More and more people are turning to health care professionals to help plan their families, whether that is to conceive via reproductive technologies such as in vitro fertilisation, to allow prospective parents a greater level of control over the avoidance of genetic traits or disorders, or to obtain advice and treatment by way of surgical sterilisation to prevent the birth of further children.

Decisions about having children more than any other decision in our lives shapes who we are as individuals, what we do and what we will be remembered for. Most people find profound enjoyment, fulfillment and meaning in pregnancy and parenthood, and so, the interference with reproductive plans is a serious affront to us as human beings. With scientific advances and highly educated and skilled practitioners who are paid a high price for their skill and expertise, we are entitled to expect that their skills and knowledge will be applied in a way that avoids mistake or chance, and that our decisions are carried out to full effect.

Unfortunately, the level of clinical and pathology mistakes is alarmingly high in a field where there can be no higher objective for treatment and professional care. Few people in our community are aware of their legal rights and remedies for redress arising from the avoidable errors which plague the broad area of reproductive medicine. This is why I am so passionate about my work in seeking redress for victims of reproductive negligence in the field of reproductive medicine.

The topic is vast, and I am simply unable to do it justice to it in such a short piece. However, I will try to touch on just a few examples of issues I have encountered in my years of practice in reproductive negligence.

There are three broad categories of reproductive negligence in the field of reproductive medicine:

  1. Failed sterilisation – imposition of unwanted pregnancy
  2. Deprivation of pregnancy
  3. Birth of children with unwanted genetic traits

Tubal ligation and reproductive negligence: Erin’s story

Vasectomy and reproductive negligence: Tony’s story

Deprivation of pregnancy and reproductive negligence: Michael & Stacey’s story

 

 

 

 

 

Vasectomy and reproductive negligence Tony's story

Vasectomy and reproductive negligence: Tony’s story

Male sterilisation: Vasectomy

Vasectomy is a surgical procedure for male sterilisation or permanent contraception in which the vas deferens are cut and tied or sealed so as to prevent sperm entering into the urethra and thereby preventing fertilisation through sexual intercourse. The procedure is not fool proof. Whilst most failures happen in the first few months after the procedure when live sperm may still be in the man’s semen, vasectomy can fail for example if the doctor misses the vas deferens during the procedure or where the cutting and closure of the tubes is not effective and the vas grows back (re-canalization). It is extremely important that there are repeat sperm assays over an extended period to ensure that there is no sperm in the semen. Doctors should advise of the necessity of repeat sperm assays.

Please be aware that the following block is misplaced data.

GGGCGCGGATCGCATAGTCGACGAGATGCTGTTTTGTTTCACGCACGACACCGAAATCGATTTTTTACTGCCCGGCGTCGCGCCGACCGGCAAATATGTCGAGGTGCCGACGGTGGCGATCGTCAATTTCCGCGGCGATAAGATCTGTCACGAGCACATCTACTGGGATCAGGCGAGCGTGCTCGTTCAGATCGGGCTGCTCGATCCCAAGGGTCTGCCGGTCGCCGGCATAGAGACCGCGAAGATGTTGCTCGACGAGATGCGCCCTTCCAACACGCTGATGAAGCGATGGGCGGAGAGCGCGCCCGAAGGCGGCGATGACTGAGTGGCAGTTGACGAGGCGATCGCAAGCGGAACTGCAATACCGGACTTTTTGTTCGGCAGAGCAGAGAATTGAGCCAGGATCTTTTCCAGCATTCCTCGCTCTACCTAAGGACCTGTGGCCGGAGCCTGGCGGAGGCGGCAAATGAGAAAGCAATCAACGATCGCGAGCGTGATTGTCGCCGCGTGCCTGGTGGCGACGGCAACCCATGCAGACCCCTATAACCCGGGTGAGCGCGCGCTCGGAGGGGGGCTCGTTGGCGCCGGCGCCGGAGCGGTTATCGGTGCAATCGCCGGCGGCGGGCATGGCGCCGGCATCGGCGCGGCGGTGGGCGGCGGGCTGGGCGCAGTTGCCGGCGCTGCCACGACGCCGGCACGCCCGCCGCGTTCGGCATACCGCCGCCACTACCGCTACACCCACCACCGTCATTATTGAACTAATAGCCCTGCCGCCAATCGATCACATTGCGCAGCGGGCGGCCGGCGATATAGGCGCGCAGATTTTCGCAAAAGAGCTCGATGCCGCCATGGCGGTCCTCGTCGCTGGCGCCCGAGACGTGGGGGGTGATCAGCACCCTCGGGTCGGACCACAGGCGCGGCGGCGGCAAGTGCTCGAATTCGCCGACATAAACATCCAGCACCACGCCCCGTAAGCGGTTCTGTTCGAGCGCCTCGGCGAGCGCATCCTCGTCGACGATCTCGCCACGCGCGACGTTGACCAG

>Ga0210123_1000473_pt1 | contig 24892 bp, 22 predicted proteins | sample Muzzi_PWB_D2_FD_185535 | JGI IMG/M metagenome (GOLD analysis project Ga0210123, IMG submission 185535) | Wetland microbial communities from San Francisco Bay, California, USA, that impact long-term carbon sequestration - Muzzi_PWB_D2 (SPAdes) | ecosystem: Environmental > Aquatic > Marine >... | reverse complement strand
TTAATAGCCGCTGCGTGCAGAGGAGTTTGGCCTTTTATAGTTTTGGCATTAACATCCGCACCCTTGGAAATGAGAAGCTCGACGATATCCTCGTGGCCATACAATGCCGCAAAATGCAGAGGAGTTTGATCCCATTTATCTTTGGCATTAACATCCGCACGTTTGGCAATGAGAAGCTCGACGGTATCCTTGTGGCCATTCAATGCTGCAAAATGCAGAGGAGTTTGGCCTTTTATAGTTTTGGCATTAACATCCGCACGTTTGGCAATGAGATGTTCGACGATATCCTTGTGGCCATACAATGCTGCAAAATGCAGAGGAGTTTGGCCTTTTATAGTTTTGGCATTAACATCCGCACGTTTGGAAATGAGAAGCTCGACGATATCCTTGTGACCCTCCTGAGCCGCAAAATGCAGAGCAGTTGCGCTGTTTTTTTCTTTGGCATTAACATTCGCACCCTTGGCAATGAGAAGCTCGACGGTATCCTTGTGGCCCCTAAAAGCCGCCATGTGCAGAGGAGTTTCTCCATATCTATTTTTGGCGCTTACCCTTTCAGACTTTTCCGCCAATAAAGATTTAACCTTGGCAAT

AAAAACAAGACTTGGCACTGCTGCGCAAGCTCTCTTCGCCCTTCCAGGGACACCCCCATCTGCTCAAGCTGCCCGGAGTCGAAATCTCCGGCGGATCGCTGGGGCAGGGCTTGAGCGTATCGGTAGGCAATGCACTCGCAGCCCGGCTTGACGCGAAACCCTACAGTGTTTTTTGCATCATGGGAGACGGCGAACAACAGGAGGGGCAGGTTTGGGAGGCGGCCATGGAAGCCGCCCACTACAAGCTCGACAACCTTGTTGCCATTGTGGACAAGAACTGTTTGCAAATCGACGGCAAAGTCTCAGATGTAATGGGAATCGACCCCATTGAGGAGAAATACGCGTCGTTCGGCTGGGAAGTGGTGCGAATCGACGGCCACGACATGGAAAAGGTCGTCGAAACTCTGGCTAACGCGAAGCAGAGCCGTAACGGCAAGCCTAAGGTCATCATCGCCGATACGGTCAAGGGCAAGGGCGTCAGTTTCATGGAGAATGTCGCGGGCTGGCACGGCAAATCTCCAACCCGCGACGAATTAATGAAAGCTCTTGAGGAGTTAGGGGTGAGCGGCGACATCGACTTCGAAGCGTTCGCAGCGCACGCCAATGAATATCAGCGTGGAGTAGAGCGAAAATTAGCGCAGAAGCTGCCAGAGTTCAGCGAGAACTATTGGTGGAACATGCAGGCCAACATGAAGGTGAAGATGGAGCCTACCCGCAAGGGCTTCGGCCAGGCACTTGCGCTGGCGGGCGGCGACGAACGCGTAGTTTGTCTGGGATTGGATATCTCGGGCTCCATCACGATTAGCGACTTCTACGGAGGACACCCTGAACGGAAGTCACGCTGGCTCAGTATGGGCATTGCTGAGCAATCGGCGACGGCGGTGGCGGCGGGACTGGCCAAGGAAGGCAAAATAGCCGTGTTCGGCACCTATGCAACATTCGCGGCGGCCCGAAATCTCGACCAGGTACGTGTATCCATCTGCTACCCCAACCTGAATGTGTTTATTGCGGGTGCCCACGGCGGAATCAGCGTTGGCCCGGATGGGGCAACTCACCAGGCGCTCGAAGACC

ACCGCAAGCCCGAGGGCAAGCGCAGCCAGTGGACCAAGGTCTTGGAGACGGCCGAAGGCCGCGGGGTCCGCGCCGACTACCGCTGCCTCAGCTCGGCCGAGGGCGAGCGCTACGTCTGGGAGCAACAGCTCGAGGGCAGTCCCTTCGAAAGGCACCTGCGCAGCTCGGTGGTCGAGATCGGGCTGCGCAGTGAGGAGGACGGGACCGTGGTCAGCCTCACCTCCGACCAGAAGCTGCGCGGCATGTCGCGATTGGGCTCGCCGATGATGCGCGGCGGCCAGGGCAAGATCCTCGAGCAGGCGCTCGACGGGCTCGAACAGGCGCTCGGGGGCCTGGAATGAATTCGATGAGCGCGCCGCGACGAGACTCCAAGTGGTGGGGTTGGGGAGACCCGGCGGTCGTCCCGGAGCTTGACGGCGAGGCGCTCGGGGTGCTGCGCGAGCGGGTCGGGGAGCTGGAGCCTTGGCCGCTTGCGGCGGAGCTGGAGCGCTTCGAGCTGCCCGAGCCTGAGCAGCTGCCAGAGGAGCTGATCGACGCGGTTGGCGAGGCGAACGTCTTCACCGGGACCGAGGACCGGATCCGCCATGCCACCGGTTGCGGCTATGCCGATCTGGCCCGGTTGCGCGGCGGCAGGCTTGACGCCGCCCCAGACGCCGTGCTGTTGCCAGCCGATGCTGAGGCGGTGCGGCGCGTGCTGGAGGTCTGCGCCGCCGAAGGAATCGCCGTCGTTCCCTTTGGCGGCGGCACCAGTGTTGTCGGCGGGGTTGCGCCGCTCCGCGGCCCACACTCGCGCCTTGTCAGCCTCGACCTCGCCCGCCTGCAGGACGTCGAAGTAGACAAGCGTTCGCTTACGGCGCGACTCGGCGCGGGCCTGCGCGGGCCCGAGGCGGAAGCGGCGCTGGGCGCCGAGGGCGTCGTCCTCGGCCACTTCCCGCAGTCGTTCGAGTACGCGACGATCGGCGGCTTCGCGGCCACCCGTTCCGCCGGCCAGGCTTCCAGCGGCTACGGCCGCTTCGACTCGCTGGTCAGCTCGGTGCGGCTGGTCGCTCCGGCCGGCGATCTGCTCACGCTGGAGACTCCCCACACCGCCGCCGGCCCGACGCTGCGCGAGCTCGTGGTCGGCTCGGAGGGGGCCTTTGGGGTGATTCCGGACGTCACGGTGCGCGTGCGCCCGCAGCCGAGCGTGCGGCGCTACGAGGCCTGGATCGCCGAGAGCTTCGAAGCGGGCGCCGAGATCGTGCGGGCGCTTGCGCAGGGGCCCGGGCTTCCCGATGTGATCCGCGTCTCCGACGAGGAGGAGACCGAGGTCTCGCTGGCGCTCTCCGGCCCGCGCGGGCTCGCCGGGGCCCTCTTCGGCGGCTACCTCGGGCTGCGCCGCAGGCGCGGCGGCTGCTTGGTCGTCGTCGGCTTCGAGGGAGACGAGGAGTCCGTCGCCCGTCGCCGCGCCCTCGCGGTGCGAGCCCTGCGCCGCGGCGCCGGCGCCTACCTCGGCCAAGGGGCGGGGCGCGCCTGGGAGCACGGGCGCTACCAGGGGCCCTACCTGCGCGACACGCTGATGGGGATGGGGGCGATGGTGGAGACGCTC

Reproductive Negligence Case Study: Failed Vasectomy – Tony’s Story

Tony was divorced after many years of marriage. He hadn’t need to worry about contraception because his wife had a hysterectomy after complications with their fourth child. Tony was still sexually active and planned to have casual relationships after his separation, not ever wanting more children. Tony saw his doctor who referred him to a urologist. A vasectomy was conducted in day surgery and Tony’s care was referred back to his G.P. Tony was not advised to have follow-up sperm assays.

Tony entered a casual sexual relationship with a woman and told her that he had had a vasectomy. The woman, who was in her late 30’s, fell pregnant and ultimately gave birth to a child with down syndrome. Later paternity tests showed that the baby was Tony’s and subsequent tests revealed that the vas had re-canalized soon after the procedure because of the procedural shortcomings. Tony sued the urologist and his G.P. in negligence for their failure to advise of the necessity to have repeat sperm assays and the risk of re-canalization.

The Law Office of Conrad Curry is passionate in ensuring that individuals receive appropriate treatment during all aspects of sterilisation treatment.

If you have been a victim or suffered loss as a result of medical negligence, call us today to speak to our friendly team.

 

Deprivation of Pregnancy – Fertility clinic: Michael & Stacey’s story

Tubal ligation and reproductive negligence: Erin’s story